# RE: Is +0 a nonPositiveInteger?

```James:
I have come to the conclusion that when you derive a simple type you
should not inherit the lexical representation of the base type.  If you
do,
you open your self to a host of problems which we can discuss another
time.

Thus, simple type derivation merely gives you a new, more restricted
value
space.  You can then go ahead an specify a lexical space for this
restricted
value space and specify a mapping from the lexical to the value space.

If you look at it this way, nonPositiveInteger has a value space
consisting
of 0 and the negative integers.  Its lexical space consists of 0 and
strings of digits preceded by a minus sign.

All the best, Ashok
===========================================================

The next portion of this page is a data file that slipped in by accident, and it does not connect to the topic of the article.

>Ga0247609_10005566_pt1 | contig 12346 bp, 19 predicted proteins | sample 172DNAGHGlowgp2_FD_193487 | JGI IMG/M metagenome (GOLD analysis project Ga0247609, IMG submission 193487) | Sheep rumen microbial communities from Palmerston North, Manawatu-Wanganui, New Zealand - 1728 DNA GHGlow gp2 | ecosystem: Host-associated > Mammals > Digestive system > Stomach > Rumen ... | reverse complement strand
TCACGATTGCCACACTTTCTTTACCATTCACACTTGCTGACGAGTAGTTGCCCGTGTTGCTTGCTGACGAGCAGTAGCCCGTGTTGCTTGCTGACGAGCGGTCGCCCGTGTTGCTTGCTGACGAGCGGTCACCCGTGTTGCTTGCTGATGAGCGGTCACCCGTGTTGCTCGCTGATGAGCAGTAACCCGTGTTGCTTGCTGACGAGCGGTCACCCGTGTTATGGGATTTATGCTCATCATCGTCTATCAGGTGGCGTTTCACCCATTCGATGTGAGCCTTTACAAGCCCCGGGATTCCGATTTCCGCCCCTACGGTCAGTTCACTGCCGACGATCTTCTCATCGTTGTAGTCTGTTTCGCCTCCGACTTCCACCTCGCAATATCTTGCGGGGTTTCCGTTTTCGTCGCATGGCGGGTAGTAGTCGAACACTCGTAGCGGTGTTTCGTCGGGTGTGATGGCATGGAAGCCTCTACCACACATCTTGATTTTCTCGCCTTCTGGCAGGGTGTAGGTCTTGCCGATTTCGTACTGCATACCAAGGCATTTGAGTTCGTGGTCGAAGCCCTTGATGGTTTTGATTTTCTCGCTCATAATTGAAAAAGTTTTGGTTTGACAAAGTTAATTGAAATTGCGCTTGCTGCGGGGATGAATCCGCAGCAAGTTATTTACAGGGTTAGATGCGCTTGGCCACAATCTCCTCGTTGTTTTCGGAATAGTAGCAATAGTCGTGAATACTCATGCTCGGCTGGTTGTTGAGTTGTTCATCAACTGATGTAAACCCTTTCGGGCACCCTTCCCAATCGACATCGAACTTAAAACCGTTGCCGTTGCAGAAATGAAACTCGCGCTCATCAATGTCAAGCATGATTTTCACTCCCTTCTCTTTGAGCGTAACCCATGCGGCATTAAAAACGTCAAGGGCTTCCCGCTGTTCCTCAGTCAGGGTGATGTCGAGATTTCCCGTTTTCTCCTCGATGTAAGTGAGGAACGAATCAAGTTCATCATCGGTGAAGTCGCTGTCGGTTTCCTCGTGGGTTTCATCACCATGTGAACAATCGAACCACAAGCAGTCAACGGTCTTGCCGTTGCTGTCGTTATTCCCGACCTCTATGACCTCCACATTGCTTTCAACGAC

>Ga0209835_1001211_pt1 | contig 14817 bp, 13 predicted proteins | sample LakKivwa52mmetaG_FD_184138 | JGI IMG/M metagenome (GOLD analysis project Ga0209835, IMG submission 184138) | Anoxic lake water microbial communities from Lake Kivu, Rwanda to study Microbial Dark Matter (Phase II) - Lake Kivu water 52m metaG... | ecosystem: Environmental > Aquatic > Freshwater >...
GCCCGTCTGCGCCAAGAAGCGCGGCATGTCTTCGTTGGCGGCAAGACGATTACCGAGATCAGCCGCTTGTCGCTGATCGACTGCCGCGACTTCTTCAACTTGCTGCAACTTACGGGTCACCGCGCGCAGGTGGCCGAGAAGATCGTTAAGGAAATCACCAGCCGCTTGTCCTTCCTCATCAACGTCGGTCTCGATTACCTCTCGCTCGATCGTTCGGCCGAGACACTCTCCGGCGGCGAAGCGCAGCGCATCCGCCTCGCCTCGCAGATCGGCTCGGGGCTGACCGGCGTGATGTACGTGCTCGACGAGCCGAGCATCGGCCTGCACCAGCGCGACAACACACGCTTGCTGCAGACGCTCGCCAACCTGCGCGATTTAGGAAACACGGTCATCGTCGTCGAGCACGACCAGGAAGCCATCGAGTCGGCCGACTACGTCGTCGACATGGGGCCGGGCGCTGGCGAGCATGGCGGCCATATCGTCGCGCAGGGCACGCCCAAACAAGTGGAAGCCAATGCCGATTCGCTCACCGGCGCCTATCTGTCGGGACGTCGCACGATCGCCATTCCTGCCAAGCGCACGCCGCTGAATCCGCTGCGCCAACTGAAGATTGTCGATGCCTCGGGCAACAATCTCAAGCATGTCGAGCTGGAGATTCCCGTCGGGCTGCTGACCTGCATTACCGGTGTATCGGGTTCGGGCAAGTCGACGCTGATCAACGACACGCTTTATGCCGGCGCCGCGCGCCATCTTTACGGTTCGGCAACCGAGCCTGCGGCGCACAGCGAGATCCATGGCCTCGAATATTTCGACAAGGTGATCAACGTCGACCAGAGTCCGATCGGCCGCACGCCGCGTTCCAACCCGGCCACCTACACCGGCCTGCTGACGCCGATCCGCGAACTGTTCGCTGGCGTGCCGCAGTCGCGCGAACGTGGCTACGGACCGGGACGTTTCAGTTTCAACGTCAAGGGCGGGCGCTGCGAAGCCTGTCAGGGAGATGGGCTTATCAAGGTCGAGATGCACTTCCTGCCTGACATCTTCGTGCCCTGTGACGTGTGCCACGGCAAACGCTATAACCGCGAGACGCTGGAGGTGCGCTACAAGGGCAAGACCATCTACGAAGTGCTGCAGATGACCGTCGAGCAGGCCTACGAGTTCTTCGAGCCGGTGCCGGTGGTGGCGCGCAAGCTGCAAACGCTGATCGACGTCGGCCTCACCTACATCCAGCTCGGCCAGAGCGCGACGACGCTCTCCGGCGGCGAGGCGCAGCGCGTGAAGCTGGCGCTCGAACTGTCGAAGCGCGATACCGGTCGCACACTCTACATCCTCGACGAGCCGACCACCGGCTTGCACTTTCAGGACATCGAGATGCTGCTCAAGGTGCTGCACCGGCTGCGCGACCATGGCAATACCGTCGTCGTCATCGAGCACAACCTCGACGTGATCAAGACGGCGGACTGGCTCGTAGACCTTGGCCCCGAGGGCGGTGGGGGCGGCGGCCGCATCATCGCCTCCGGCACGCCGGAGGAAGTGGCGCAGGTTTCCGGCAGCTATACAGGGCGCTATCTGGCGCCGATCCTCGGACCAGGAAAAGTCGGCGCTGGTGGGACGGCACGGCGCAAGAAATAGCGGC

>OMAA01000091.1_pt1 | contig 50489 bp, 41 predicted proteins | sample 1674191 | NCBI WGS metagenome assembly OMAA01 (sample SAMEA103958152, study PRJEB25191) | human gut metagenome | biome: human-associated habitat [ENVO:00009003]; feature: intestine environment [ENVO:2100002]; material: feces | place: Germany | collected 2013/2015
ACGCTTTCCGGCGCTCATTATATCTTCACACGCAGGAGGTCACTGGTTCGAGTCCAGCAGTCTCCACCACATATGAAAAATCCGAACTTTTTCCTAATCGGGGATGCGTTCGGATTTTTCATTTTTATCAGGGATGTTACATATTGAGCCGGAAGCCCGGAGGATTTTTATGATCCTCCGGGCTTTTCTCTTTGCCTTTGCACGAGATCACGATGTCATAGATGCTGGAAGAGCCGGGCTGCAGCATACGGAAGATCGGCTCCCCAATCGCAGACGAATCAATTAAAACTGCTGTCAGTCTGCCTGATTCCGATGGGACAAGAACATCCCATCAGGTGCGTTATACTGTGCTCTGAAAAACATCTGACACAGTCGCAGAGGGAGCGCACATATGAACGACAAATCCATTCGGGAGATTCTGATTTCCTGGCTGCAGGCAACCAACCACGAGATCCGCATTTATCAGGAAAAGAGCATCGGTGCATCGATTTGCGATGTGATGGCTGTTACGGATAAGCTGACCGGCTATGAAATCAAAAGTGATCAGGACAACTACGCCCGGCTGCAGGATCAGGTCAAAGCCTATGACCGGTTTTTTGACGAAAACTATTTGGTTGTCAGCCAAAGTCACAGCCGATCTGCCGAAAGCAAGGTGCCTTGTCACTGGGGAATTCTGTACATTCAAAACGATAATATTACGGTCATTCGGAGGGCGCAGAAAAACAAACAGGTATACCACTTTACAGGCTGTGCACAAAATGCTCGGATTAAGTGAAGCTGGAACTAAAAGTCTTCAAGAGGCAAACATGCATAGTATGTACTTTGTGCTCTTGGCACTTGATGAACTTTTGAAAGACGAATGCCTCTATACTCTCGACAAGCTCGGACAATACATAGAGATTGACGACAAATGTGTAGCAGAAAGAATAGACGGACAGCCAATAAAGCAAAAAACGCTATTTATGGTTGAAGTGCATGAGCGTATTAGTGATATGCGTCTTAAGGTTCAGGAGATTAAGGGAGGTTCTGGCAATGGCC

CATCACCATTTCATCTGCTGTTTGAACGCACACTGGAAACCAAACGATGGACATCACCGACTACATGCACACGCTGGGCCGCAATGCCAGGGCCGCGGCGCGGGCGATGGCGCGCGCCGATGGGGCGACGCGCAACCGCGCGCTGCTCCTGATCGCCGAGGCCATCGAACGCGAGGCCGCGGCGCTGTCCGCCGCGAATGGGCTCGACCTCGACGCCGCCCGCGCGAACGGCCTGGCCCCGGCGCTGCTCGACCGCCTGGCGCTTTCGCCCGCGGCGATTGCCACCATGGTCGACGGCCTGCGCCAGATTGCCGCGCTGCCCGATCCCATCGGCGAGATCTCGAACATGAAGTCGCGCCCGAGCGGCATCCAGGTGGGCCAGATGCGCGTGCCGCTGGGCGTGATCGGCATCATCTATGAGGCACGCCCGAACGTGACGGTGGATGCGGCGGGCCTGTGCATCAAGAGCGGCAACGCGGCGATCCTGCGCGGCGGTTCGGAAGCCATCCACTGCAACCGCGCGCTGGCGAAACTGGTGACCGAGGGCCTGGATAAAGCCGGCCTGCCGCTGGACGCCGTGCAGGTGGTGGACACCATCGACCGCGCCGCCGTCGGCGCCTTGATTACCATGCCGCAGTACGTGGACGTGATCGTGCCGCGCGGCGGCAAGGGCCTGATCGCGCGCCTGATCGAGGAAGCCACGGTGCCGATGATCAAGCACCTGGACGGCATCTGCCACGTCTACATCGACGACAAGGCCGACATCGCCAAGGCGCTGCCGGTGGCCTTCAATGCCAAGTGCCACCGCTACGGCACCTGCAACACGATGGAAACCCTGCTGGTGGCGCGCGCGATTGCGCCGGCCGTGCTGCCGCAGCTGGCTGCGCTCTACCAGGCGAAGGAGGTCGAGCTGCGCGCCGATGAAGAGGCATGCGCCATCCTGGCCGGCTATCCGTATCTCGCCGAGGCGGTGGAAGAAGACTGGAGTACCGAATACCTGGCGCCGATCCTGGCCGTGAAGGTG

-----Original Message-----
From: James Clark [mailto:jjc@jclark.com]
Sent: Wednesday, April 24, 2002 3:23 AM
Subject: Is +0 a nonPositiveInteger?

Is +0 allowed as a nonPositiveInteger?  At the moment there's a
contradiction. 3.3.14.1 says "nonPositiveInteger has a lexical
representation consisting of a negative sign ("-") followed by a
finite-length sequence of decimal digits (#x30-#x39). If the sequence of
digits consists of all zeros then the sign is optional."  This doesn't
allow
+0.  On the other hand 0 is in the value space of nonPositiveInteger and
+0
is a legal representation of ) in the lexical space of integer.

Either

(a) the prose in 3.3.14.1 needs fixing, or

(b) the schema for schema needs to add a pattern facet to the definition
of
nonPositiveInteger that excludes +0

If you do (b), then you will probably want to fix nonNegativeInteger to
disallow "-0". However, at the moment there's no contradiction since the
prose for nonNegativeInteger allows "an optional sign" not just an
optional
positive sign.

James
```

Received on Wednesday, 24 April 2002 09:34:39 UTC